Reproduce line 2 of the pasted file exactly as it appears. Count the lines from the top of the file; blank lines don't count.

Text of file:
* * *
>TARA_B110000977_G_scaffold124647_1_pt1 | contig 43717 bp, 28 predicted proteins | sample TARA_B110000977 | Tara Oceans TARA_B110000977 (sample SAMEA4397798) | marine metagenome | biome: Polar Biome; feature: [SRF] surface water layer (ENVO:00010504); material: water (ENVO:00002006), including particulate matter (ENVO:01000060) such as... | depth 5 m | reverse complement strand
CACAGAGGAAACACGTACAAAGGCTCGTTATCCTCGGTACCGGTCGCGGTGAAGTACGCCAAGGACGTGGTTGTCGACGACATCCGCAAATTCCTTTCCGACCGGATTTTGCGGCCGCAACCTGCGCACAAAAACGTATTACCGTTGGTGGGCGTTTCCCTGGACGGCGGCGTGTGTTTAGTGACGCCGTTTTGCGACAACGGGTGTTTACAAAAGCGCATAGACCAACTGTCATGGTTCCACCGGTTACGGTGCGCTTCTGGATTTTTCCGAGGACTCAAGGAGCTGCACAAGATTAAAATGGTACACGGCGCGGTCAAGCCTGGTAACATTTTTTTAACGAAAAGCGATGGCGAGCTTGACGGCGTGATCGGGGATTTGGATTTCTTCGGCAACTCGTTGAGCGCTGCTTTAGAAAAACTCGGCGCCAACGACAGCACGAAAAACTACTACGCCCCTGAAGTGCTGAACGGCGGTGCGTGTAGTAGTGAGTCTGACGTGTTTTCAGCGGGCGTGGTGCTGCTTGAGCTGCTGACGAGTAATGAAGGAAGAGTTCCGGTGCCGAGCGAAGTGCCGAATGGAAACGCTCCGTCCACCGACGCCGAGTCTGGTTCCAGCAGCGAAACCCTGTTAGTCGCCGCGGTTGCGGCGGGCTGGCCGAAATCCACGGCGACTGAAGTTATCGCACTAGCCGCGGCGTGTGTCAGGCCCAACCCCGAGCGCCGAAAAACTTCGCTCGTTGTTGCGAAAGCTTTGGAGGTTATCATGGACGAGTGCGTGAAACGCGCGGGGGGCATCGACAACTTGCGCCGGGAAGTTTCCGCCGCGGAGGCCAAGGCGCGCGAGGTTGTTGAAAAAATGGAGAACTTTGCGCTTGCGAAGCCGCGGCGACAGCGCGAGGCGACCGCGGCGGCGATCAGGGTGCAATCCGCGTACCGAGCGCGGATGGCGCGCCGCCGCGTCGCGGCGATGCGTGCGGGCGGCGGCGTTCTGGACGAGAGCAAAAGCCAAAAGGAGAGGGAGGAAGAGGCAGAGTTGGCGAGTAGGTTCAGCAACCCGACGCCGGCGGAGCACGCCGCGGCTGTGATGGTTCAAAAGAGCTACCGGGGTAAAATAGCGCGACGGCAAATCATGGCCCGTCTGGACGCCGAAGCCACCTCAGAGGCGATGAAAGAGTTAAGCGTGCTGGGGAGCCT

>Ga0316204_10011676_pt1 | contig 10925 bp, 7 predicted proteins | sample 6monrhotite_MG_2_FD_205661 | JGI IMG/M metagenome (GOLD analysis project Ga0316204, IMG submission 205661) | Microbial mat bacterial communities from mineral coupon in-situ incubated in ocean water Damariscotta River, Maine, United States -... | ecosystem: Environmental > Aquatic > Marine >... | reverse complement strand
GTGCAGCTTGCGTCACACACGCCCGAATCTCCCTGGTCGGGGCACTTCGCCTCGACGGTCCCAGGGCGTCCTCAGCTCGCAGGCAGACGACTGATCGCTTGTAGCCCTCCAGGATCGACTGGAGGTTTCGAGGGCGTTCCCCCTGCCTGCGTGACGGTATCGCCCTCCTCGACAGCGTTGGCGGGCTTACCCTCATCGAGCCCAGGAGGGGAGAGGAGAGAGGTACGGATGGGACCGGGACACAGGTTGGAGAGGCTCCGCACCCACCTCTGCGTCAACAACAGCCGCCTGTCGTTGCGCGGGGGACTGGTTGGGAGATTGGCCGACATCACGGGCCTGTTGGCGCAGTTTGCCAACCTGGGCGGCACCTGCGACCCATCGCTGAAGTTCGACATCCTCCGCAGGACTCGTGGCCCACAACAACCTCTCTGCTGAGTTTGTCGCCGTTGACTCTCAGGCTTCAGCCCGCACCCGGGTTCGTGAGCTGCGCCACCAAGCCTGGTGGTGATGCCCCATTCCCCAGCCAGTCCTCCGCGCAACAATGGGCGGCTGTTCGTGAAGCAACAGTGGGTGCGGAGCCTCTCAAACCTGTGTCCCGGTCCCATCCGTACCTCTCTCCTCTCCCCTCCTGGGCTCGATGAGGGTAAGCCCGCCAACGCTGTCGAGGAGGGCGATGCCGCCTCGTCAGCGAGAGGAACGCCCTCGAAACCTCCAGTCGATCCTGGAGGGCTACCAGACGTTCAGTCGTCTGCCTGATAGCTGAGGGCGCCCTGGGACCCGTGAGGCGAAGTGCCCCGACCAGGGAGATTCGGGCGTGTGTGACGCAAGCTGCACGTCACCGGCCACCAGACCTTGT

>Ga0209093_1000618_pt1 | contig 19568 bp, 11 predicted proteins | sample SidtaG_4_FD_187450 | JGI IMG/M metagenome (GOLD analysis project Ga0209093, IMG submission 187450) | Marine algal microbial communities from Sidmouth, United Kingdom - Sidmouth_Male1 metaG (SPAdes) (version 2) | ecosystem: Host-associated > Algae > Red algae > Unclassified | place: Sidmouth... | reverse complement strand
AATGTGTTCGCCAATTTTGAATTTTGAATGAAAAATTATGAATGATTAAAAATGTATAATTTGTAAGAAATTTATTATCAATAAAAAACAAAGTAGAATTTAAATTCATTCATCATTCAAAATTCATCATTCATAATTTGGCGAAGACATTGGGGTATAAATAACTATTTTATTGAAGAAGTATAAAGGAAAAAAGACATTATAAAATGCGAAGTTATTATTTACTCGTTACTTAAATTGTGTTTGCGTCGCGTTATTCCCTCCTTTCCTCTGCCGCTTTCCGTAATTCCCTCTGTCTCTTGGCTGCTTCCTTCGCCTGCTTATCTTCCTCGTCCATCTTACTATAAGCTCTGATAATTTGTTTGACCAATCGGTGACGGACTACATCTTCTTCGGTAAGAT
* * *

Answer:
CACAGAGGAAACACGTACAAAGGCTCGTTATCCTCGGTACCGGTCGCGGTGAAGTACGCCAAGGACGTGGTTGTCGACGACATCCGCAAATTCCTTTCCGACCGGATTTTGCGGCCGCAACCTGCGCACAAAAACGTATTACCGTTGGTGGGCGTTTCCCTGGACGGCGGCGTGTGTTTAGTGACGCCGTTTTGCGACAACGGGTGTTTACAAAAGCGCATAGACCAACTGTCATGGTTCCACCGGTTACGGTGCGCTTCTGGATTTTTCCGAGGACTCAAGGAGCTGCACAAGATTAAAATGGTACACGGCGCGGTCAAGCCTGGTAACATTTTTTTAACGAAAAGCGATGGCGAGCTTGACGGCGTGATCGGGGATTTGGATTTCTTCGGCAACTCGTTGAGCGCTGCTTTAGAAAAACTCGGCGCCAACGACAGCACGAAAAACTACTACGCCCCTGAAGTGCTGAACGGCGGTGCGTGTAGTAGTGAGTCTGACGTGTTTTCAGCGGGCGTGGTGCTGCTTGAGCTGCTGACGAGTAATGAAGGAAGAGTTCCGGTGCCGAGCGAAGTGCCGAATGGAAACGCTCCGTCCACCGACGCCGAGTCTGGTTCCAGCAGCGAAACCCTGTTAGTCGCCGCGGTTGCGGCGGGCTGGCCGAAATCCACGGCGACTGAAGTTATCGCACTAGCCGCGGCGTGTGTCAGGCCCAACCCCGAGCGCCGAAAAACTTCGCTCGTTGTTGCGAAAGCTTTGGAGGTTATCATGGACGAGTGCGTGAAACGCGCGGGGGGCATCGACAACTTGCGCCGGGAAGTTTCCGCCGCGGAGGCCAAGGCGCGCGAGGTTGTTGAAAAAATGGAGAACTTTGCGCTTGCGAAGCCGCGGCGACAGCGCGAGGCGACCGCGGCGGCGATCAGGGTGCAATCCGCGTACCGAGCGCGGATGGCGCGCCGCCGCGTCGCGGCGATGCGTGCGGGCGGCGGCGTTCTGGACGAGAGCAAAAGCCAAAAGGAGAGGGAGGAAGAGGCAGAGTTGGCGAGTAGGTTCAGCAACCCGACGCCGGCGGAGCACGCCGCGGCTGTGATGGTTCAAAAGAGCTACCGGGGTAAAATAGCGCGACGGCAAATCATGGCCCGTCTGGACGCCGAAGCCACCTCAGAGGCGATGAAAGAGTTAAGCGTGCTGGGGAGCCT